New IBM and Samsung transistors could be key to super-efficient chips (updated)

Say hello to Vertical Transport Field Effect Transistors.

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Igor Bonifacic
December 11, 2021 4:30 PM
In this article: news, gear, IBM, Samsung
VTFET transistors
IBM / Samsung

IBM and Samsung claim they’ve made a breakthrough in semiconductor design. On day one of the IEDM conference in San Francisco, the two companies unveiled a new design for stacking transistors vertically on a chip. With current processors and SoCs, transistors lie flat on the surface of the silicon, and then electric current flows from side-to-side. By contrast, Vertical Transport Field Effect Transistors (VTFET) sit perpendicular to one another and current flows vertically.

According to IBM and Samsung, this design has two advantages. First, it will allow them to bypass many performance limitations to extend Moore’s Law beyond IBM's current nanosheet technology. More importantly, the design leads to less wasted energy thanks to greater current flow. They estimate VTFET will lead to processors that are either twice as fast or use 85 percent less power than chips designed with FinFET transistors. IBM and Samsung claim the process may one day allow for phones that go a full week on a single charge. They say it could also make certain energy-intensive tasks, including cryptomining, more power-efficient and therefore less impactful on the environment.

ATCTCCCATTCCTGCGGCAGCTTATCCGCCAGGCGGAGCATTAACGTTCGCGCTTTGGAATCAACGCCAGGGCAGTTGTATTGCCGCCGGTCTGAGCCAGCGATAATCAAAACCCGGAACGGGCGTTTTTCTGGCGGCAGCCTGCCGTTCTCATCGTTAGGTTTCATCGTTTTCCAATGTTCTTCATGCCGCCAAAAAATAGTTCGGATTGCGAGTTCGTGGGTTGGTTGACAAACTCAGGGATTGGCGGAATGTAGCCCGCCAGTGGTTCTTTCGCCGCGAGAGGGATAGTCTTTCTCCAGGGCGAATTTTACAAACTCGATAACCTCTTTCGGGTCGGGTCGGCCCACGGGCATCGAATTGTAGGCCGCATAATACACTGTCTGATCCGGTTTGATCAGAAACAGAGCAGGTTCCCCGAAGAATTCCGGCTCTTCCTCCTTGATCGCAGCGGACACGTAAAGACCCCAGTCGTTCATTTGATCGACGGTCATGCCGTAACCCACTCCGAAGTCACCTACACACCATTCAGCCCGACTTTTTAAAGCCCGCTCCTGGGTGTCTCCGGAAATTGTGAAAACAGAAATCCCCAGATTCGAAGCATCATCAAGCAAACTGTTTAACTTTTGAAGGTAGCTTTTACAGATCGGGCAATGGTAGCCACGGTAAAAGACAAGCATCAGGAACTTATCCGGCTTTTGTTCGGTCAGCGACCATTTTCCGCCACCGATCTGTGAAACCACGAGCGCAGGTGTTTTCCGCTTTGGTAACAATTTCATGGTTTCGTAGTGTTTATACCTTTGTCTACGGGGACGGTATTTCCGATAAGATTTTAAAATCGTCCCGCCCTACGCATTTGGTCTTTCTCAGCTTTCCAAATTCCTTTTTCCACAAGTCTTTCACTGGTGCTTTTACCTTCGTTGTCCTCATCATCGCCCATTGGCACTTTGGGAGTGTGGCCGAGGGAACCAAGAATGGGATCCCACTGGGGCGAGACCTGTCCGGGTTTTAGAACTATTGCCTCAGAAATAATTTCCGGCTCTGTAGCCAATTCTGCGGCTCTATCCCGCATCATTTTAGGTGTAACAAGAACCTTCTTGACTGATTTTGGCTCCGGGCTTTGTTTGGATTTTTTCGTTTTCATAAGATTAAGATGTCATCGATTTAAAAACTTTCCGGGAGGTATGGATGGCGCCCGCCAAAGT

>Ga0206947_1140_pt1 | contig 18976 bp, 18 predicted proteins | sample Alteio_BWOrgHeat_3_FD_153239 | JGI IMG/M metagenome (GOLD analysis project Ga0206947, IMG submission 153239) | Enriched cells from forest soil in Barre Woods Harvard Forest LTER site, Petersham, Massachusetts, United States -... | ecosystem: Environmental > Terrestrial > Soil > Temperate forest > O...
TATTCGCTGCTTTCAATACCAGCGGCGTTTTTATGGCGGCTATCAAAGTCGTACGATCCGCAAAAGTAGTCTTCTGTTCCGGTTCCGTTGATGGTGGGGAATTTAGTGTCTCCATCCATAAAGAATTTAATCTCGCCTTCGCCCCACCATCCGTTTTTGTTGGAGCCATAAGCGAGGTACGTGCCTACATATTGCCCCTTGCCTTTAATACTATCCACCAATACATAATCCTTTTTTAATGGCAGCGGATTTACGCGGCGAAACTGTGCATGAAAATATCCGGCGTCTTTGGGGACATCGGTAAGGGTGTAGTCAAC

IBM and Samsung haven’t said when they plan to commercialize the design. They’re not the only companies attempting to push beyond the 1-nanometer barrier. In July, Intel said it aims to finalize the design for angstrom-scale chips by 2024. The company plans to accomplish the feat using its new “Intel 20A” node and RibbonFET transistors.

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Update 12/12 12:20PM ET: IBM has clarified that VTFET will help it expand beyond its existing nanosheet technology, not necessarily to chips denser than 1nm. It also noted that you can have extreme improvements in performance or battery life, but not both. We've updated the article accordingly and apologize for the error.

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New IBM and Samsung transistors could be key to super-efficient chips (updated)